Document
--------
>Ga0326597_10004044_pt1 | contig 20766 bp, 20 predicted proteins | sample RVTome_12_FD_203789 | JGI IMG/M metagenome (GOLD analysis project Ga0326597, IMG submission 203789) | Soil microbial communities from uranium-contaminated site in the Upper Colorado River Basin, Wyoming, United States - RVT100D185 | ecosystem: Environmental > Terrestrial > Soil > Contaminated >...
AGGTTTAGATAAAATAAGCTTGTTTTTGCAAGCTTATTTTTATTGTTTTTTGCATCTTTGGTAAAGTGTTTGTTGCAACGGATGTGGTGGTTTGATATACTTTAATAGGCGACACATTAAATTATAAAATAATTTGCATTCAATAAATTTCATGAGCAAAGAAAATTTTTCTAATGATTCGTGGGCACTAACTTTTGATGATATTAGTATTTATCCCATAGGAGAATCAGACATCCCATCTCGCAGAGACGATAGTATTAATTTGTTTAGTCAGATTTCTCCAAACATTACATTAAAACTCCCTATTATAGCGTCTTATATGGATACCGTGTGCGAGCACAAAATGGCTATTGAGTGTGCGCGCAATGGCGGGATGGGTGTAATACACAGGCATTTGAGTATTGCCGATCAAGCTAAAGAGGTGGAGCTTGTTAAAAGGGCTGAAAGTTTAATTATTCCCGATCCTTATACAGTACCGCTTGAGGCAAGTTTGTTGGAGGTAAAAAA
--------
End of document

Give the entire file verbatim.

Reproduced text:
>Ga0326597_10004044_pt1 | contig 20766 bp, 20 predicted proteins | sample RVTome_12_FD_203789 | JGI IMG/M metagenome (GOLD analysis project Ga0326597, IMG submission 203789) | Soil microbial communities from uranium-contaminated site in the Upper Colorado River Basin, Wyoming, United States - RVT100D185 | ecosystem: Environmental > Terrestrial > Soil > Contaminated >...
AGGTTTAGATAAAATAAGCTTGTTTTTGCAAGCTTATTTTTATTGTTTTTTGCATCTTTGGTAAAGTGTTTGTTGCAACGGATGTGGTGGTTTGATATACTTTAATAGGCGACACATTAAATTATAAAATAATTTGCATTCAATAAATTTCATGAGCAAAGAAAATTTTTCTAATGATTCGTGGGCACTAACTTTTGATGATATTAGTATTTATCCCATAGGAGAATCAGACATCCCATCTCGCAGAGACGATAGTATTAATTTGTTTAGTCAGATTTCTCCAAACATTACATTAAAACTCCCTATTATAGCGTCTTATATGGATACCGTGTGCGAGCACAAAATGGCTATTGAGTGTGCGCGCAATGGCGGGATGGGTGTAATACACAGGCATTTGAGTATTGCCGATCAAGCTAAAGAGGTGGAGCTTGTTAAAAGGGCTGAAAGTTTAATTATTCCCGATCCTTATACAGTACCGCTTGAGGCAAGTTTGTTGGAGGTAAAAAA